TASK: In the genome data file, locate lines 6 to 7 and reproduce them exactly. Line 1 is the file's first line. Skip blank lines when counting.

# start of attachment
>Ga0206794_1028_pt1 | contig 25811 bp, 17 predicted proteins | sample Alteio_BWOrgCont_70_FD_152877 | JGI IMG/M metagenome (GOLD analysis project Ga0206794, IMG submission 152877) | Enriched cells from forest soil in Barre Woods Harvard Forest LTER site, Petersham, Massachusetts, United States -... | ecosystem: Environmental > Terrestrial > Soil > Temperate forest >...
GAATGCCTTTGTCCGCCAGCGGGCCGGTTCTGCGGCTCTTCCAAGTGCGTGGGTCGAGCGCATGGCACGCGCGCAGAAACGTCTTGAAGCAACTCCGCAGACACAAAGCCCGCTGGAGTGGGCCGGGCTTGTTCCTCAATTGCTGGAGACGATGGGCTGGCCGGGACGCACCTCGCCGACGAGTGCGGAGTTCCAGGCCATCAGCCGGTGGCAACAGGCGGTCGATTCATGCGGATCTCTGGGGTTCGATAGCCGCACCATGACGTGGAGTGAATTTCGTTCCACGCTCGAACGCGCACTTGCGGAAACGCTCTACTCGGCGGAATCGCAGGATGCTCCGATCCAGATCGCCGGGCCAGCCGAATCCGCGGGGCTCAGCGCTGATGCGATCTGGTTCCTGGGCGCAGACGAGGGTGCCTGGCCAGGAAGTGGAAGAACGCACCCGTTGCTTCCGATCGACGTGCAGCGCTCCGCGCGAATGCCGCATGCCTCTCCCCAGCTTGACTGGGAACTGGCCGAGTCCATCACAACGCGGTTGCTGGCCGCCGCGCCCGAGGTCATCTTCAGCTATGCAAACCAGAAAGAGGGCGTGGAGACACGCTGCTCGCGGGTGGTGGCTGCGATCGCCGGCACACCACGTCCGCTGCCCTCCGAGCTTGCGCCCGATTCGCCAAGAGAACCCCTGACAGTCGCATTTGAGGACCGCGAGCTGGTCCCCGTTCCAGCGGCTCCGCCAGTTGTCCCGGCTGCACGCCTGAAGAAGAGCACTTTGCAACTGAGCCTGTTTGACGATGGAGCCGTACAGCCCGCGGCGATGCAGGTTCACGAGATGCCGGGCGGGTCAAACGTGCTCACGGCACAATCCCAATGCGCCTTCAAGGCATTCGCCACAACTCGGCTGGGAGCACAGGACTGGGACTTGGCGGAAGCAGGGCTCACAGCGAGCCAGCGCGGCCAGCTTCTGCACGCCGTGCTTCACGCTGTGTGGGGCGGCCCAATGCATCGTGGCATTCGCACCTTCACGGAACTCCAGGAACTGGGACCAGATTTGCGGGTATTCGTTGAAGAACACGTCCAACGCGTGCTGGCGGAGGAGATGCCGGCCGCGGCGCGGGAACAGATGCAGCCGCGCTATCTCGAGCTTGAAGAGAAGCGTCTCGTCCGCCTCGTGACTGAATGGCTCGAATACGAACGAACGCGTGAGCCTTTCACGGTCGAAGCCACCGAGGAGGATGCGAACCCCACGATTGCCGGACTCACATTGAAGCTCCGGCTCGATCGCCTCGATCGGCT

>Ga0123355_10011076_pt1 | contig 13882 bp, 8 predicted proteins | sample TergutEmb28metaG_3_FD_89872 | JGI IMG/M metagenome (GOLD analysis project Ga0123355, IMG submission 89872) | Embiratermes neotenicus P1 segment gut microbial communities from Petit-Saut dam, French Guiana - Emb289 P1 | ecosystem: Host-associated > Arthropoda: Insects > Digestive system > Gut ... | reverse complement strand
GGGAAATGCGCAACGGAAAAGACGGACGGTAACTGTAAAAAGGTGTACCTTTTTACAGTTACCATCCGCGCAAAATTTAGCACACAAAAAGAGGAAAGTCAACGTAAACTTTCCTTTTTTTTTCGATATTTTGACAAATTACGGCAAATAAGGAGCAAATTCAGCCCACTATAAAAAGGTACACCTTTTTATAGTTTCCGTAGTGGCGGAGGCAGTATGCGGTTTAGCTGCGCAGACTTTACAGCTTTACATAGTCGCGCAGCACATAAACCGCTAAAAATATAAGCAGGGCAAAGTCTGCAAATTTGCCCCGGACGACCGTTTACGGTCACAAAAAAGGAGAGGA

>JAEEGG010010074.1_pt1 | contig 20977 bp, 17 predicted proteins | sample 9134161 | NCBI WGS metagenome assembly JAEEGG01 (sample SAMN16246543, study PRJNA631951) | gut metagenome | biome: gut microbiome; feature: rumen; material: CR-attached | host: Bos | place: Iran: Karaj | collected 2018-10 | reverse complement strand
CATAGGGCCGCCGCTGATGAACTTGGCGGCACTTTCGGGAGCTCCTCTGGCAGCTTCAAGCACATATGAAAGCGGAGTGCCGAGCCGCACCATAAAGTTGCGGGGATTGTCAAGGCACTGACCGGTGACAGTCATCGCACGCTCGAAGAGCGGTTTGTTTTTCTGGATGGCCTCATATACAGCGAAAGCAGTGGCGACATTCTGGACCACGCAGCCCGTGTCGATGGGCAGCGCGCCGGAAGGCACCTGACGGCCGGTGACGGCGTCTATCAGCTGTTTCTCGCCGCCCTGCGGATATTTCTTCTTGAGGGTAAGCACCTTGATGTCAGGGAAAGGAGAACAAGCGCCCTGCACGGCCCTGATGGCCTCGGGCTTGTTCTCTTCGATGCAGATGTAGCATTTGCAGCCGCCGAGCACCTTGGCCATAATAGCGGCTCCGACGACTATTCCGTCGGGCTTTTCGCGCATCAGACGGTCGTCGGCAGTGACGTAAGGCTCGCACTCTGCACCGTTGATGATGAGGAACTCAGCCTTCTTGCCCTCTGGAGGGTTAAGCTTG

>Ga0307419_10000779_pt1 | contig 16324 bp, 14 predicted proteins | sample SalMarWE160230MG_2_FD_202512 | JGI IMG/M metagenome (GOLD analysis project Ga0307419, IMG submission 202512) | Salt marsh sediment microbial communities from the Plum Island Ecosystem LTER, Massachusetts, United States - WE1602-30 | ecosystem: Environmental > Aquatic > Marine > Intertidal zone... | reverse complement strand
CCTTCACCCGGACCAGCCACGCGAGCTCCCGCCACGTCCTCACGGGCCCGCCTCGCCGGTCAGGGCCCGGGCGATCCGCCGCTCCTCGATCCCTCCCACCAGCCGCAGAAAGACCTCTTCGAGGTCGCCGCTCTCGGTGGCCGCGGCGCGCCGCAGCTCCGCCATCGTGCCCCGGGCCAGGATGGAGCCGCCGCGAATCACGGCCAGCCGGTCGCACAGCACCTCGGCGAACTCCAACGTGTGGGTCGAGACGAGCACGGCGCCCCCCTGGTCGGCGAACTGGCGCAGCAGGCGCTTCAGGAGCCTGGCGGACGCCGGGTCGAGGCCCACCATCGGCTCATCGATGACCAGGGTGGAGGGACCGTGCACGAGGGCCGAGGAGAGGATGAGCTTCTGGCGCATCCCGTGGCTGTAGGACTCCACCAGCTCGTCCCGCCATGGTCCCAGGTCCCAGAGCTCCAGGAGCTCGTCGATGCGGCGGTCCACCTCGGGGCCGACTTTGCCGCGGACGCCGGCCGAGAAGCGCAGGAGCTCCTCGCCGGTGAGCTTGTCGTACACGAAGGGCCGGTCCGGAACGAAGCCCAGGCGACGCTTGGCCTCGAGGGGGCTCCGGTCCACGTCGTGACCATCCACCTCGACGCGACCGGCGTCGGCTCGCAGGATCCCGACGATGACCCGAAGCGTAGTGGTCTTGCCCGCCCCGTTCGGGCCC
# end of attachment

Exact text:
CATAGGGCCGCCGCTGATGAACTTGGCGGCACTTTCGGGAGCTCCTCTGGCAGCTTCAAGCACATATGAAAGCGGAGTGCCGAGCCGCACCATAAAGTTGCGGGGATTGTCAAGGCACTGACCGGTGACAGTCATCGCACGCTCGAAGAGCGGTTTGTTTTTCTGGATGGCCTCATATACAGCGAAAGCAGTGGCGACATTCTGGACCACGCAGCCCGTGTCGATGGGCAGCGCGCCGGAAGGCACCTGACGGCCGGTGACGGCGTCTATCAGCTGTTTCTCGCCGCCCTGCGGATATTTCTTCTTGAGGGTAAGCACCTTGATGTCAGGGAAAGGAGAACAAGCGCCCTGCACGGCCCTGATGGCCTCGGGCTTGTTCTCTTCGATGCAGATGTAGCATTTGCAGCCGCCGAGCACCTTGGCCATAATAGCGGCTCCGACGACTATTCCGTCGGGCTTTTCGCGCATCAGACGGTCGTCGGCAGTGACGTAAGGCTCGCACTCTGCACCGTTGATGATGAGGAACTCAGCCTTCTTGCCCTCTGGAGGGTTAAGCTTG

>Ga0307419_10000779_pt1 | contig 16324 bp, 14 predicted proteins | sample SalMarWE160230MG_2_FD_202512 | JGI IMG/M metagenome (GOLD analysis project Ga0307419, IMG submission 202512) | Salt marsh sediment microbial communities from the Plum Island Ecosystem LTER, Massachusetts, United States - WE1602-30 | ecosystem: Environmental > Aquatic > Marine > Intertidal zone... | reverse complement strand